Boy did we have a great time as a club participating in the ARRL International DX Contest as a club entry this year.  We operated our very fine club station at the Southside Fire Department with the new addition of a Icom 756 ProIII transciever that once belonged to Mr. Ed Bigbie-W4MMQ.  I was honored to operate his radio.  At about 4:30, Kevin-KW4B, John-N2DRL, and I arrive at the station to put up dipoles for 80 and 40 meters.  We used Kevin's air powered line launcher "canon" to get the lines up in the tress and used the pulleys on our tower for the other ends.  Got the antennas up, feed line run, and tested with the analyzer before dark.  Jere-KT4ZB arrived about 5:30 and setup the logging program on the computer and made sure everything was good to go.  Steve-K4SDJ arrived and helped with the final touches.  When 7:00pm rolled around we were on the air.  Jere made the first run of contacts and Kevin, John, Steve, and I ran out to grab some some dinner.  Once we had our strength back, we began to take turns on the radio.  Several operators began to show up as the evening wore on and many got an opportunity to operate the station.  Ken-W4JKG showed up at about midnight and operated till about 0400 making quite a few contacts on 40 meters.  I decided to stay overnight and worked a seperate radio on 80 meters under my callsign.  I made about 30 contacts till Ken left at 0400.  Then I jumped on the club station till 0530 when Kevin came back in.  Kevin relieved me and I ran home to shower and change then went over and met the normal crownd for breakfast at SunnySide Up.  After breakfast we went back to the station and many more HAMs began to show up.  I had the opportunity to give some "new operator training" to one of our new HAMs, Fred Kuhn-KJ4PST.  Helped Fred setup his handheld for all of the local repeaters and tested it.  Fred got to make his first radio contact with his friend, Ra-N4RVM, and was quite thrilled.  Operateors came and went throughout the day and we have a total of 10 HAMs that made contacts in the contest.  Once dinner time came around, Ra-N4RVM had pizza delievered for us all.  Thanks Ra!  As the nght wore on we were really racking up the contacts.  The bands were in really good shape and our very nice rotatable beam antenna was doing a great job.  We even had a handful of contacts on 10 meters.  Going on 40 hours with no sleep I decided to stay as loong as I could Saturday night to keep the station in operation.  I finally called it quits at around 0200 and locked things up and headed home for a few hours of sleep.  Steve and Kevin were back at the station at around 0700 and things were rolling again.  We only had about 5 hours out of the 48 where the station was not in operation!  Nice feat!  Once again we operated with several HAMs throughout the day on Sunday.  Kevin really had some nice runs and had well over half of our total of 451 contacts.  Great job Kevin!  Kevin made contact number 451 with about 30 seconds left in the contest.  What great fun.  At about 1800, Steve and I started getting things ready to stow and took down the 40 and 80 meter antennas.  Byt he time Kevin and completed the final contact, we had things just about packed away.  What a sense of accomplishment when 1900 arrived and we looked at our final tally!  I want to personally thank Jere-KT4ZB for his idea and for his guidance and expertise in the contest.  What a tresure he is.  And to Steve for his logistics and coordination support.  To Ra for the pizza.  And of course to all of the HAMs who operated and assisted with this effort.  Here is a list of those who operated the station followed by an list of all who participated in some way.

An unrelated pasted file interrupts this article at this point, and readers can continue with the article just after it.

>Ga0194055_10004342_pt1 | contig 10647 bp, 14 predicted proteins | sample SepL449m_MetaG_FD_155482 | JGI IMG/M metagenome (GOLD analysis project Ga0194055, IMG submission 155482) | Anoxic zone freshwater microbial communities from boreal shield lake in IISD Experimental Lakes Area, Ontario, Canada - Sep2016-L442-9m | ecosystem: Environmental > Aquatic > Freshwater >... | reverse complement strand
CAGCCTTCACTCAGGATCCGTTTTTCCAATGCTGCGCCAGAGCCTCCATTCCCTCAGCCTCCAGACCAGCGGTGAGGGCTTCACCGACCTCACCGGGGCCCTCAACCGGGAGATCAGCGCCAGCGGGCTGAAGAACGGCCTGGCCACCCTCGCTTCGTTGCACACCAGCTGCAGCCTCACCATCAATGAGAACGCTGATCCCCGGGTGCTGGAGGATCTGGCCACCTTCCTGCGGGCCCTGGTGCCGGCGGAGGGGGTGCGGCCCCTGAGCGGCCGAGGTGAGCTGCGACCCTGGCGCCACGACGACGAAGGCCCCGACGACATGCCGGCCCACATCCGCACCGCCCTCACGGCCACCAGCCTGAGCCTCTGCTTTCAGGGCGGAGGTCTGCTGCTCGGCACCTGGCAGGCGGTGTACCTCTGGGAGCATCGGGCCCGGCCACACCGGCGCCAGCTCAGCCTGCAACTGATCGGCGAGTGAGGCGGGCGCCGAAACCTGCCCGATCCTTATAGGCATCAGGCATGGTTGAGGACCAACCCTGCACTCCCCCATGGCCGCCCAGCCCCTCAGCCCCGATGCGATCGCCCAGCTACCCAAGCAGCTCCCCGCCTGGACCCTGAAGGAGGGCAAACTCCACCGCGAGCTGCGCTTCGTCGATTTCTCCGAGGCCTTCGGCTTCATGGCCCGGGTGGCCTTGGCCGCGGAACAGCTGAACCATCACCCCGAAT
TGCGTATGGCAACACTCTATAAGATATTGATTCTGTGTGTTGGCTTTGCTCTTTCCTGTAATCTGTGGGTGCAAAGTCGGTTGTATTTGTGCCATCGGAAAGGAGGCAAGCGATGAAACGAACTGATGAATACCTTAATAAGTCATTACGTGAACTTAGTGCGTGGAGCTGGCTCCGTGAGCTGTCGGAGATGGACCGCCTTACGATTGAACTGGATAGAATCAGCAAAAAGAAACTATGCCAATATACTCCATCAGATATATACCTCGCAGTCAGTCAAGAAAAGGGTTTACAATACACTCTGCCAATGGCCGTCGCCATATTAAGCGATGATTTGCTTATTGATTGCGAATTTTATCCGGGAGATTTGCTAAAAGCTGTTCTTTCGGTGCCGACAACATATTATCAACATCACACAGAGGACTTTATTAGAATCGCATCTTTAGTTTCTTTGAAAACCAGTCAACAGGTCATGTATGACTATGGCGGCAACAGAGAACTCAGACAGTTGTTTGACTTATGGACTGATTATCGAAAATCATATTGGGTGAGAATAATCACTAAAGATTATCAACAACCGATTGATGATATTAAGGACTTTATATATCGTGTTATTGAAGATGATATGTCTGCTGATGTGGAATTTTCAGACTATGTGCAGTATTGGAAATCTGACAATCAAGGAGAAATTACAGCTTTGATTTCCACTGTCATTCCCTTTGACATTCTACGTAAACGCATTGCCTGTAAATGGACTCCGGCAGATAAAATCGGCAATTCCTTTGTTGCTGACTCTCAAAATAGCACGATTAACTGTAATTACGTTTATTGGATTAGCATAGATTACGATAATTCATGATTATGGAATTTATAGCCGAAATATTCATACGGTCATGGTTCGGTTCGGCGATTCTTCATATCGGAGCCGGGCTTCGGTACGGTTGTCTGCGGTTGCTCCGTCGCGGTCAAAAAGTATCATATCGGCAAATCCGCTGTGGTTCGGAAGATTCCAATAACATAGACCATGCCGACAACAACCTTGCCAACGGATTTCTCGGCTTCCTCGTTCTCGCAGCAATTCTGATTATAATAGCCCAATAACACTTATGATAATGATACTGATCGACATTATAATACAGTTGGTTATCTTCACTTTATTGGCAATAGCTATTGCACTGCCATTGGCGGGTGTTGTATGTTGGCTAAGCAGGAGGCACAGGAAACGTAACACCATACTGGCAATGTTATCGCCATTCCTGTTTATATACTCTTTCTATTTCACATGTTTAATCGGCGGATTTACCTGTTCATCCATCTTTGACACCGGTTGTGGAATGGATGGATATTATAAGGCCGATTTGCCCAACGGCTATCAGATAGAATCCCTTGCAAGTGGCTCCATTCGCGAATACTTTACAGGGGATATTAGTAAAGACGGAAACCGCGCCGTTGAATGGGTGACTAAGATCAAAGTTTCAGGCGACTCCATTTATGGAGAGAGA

- KT4ZB, Jere